Frize finished his first painting in 1977, working on it only on Sundays over the course of a year. In his early years, he walked in the footsteps of minimalist artists. "I need reasons to make a painting, the reason has to drive me happily to the painting. Yet I am always unsatisfied and that's why I am doing the next one," he said in an interview. This fruitful dissatisfaction resulted in works like "Cabedi-sept," which features motifs that resemble human cells but also rhizomes, those stems that grow unexpectedly and sustainably underground, horizontally rather than vertically.


Bernard Frize, "Cabedi-sept," acrylic and resin on canvas, 2017.

"Frize occupies a unique position in abstract painting, due to austerity of his artistic ideas paired with a freedom of implementation," curators at Dirimart say. "He loves paradoxes. Color is another paradox for it does 'not particularly interest' him, despite its being a vital raw material for his work. By using color in a nonhierarchical, experimental, technical-mechanical manner, Frize lends his works a certain dynamic through contradictions. Concentrating on the process of production of the painting rather than the elements like color, composition, and symbols offers a nice challenge to the viewer: The challenge of seeing/hearing the 'pictorial score.'"

In 2011 Frize was awarded the Fred Thieler Prize and his works are in the collections of world's leading art institutions: Tate in London, Kunstmuseum Basel, Centre Georges Pompidou in Paris and Moderner Kunst Stiftung Ludwig in Vienna. In 2015 Frize won the Kathe Kollwitz Prize. In 1993 he had a solo exhibition at Kunsthalle Zurich. Seven years later he had a show at Kunstverein St. Gallen Kunstmuseum. An exhibition at Stedelijk Museum voor Actuele Kunst, Ghentfollowed this in 2002. Frize also had personal exhibitions at Musee d'Art Moderne de la Ville de Paris in 2003 and at Akademie der Künste in Berlin in 2015.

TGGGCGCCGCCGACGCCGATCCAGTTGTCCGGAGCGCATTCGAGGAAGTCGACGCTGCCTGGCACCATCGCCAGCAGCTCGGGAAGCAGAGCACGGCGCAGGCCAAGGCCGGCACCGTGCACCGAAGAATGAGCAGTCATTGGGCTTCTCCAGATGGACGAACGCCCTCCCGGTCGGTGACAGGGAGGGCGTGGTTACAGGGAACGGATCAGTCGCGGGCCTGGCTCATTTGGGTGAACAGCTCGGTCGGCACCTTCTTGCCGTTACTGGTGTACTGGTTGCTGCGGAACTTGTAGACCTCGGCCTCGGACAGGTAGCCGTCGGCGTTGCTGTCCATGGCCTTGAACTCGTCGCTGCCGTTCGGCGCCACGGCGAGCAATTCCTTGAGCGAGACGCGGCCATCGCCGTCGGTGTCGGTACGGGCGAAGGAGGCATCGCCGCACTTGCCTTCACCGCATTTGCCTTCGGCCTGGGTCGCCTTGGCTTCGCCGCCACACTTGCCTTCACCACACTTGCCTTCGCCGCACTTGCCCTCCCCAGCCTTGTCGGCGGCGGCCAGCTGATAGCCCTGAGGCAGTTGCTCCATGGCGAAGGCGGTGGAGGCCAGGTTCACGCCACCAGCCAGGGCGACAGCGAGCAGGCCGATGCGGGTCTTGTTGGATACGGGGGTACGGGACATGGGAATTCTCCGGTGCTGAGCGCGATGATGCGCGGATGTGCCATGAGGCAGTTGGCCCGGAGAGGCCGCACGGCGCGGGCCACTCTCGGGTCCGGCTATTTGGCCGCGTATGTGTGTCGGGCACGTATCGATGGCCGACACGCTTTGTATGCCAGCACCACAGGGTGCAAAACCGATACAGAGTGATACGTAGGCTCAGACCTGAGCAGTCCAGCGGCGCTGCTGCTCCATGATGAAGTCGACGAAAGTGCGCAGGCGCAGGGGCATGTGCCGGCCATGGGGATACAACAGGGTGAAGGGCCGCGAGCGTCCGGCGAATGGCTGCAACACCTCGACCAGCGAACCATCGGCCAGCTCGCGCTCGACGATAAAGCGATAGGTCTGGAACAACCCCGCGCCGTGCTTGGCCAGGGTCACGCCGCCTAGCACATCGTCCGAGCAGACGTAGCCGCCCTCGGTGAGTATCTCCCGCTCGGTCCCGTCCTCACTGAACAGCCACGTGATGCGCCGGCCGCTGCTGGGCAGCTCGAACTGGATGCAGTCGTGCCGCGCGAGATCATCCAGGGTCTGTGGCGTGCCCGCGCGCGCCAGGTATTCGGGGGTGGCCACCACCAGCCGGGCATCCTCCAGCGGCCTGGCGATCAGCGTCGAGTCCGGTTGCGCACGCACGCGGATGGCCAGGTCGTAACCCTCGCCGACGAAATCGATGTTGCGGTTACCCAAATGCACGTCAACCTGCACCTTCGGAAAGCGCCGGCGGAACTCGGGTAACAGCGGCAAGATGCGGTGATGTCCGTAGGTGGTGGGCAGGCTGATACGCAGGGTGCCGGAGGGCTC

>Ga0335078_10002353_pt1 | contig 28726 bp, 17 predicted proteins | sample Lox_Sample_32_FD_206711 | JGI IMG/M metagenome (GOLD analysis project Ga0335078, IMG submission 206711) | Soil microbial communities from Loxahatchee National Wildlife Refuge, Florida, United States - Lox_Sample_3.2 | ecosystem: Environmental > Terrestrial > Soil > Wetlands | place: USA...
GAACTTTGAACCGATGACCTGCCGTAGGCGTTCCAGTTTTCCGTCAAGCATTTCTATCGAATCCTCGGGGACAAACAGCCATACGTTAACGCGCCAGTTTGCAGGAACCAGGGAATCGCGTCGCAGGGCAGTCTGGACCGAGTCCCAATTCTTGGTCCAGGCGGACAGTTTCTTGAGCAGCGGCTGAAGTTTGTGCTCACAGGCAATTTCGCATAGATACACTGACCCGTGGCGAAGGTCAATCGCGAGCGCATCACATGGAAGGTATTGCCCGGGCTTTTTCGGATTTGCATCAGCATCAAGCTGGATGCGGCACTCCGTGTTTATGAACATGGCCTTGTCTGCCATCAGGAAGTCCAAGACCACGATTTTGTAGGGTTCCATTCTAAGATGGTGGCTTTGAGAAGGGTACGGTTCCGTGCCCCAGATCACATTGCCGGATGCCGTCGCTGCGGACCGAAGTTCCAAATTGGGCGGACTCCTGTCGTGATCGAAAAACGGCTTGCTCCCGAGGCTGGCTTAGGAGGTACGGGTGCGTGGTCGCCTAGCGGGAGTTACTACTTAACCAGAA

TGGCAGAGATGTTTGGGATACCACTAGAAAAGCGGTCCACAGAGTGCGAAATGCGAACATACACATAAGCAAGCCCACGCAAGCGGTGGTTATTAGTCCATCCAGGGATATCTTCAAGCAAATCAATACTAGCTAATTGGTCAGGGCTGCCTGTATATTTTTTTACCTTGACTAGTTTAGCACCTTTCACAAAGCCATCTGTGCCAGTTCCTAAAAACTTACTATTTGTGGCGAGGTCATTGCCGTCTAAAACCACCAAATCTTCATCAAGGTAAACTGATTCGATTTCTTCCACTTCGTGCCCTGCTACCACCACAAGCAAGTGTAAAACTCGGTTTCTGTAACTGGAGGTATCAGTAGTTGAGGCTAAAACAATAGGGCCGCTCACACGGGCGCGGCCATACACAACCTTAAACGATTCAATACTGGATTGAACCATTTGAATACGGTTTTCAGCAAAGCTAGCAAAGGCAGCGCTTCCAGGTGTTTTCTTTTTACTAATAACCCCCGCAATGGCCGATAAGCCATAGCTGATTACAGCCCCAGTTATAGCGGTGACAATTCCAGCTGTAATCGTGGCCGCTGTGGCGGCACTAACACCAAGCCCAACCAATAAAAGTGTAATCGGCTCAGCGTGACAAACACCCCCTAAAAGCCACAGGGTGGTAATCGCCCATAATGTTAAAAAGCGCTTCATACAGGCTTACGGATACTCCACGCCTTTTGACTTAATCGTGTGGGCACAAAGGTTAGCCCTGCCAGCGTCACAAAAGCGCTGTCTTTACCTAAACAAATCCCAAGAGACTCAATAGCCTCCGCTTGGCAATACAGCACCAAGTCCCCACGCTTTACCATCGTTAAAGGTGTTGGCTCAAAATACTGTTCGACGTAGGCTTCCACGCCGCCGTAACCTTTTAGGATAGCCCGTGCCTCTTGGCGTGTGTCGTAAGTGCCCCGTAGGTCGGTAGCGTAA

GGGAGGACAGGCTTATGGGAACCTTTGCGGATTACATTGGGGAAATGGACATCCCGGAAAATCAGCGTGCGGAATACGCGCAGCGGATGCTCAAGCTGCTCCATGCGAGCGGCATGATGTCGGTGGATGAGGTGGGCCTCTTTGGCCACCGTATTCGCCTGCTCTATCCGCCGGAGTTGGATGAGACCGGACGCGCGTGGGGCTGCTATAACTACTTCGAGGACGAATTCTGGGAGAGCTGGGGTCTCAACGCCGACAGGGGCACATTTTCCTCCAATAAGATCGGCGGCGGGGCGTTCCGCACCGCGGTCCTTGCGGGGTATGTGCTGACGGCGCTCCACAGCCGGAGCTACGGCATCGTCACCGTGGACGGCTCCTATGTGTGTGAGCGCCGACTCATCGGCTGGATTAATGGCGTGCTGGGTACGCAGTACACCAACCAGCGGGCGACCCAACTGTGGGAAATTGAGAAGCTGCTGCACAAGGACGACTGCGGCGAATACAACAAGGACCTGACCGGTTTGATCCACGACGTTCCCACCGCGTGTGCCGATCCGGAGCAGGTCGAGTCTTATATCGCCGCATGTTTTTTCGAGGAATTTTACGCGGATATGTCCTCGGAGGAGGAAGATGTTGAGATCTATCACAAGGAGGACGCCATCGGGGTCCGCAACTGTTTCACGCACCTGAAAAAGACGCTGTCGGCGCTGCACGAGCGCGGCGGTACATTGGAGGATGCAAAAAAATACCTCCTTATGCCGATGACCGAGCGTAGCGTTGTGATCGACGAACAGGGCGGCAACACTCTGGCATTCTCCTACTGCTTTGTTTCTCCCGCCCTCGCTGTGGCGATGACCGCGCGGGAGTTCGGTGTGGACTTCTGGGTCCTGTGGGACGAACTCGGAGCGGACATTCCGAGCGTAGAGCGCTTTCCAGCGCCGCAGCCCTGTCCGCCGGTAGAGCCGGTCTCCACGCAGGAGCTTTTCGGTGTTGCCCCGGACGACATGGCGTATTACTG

"What interests me about color is that it allows me to name this or that stroke and keep track of it. I change colors when I change lines. It's like a subway map. I use a lot of colors, a whole slew of them, actually, but in a way that avoids decisions about color," Frize said in the Purple Magazine interview. "I don't want to have to choose colors. But I want to paint with as many colors as possible, indifferently. This probably goes back to 1977 when to me everybody seemed to be doing monochromes, when everybody was choosing the color that would become his trademark: Blue for Yves Klein, black for Soulages, white for Ryman, etc. I told myself I didn't feel like choosing, and I didn't have to choose."

This idea of not using one muscular color instead working with as many colors as possible is liberating but it also poses a challenge to the viewer. In an age where our deep attention to things is constantly cut short by text messages and social media notifications or the latest breaking news, the radical democratization of colors on the canvas implies participation from viewers: Since hierarchies are not presented inherently to the artwork, she should consider whether they are necessary at all.

"Nothing is described," Frize says. "No composition. The structure is like the surface. No referent apart, perhaps, from being classifiable as painting, and no auto-reference."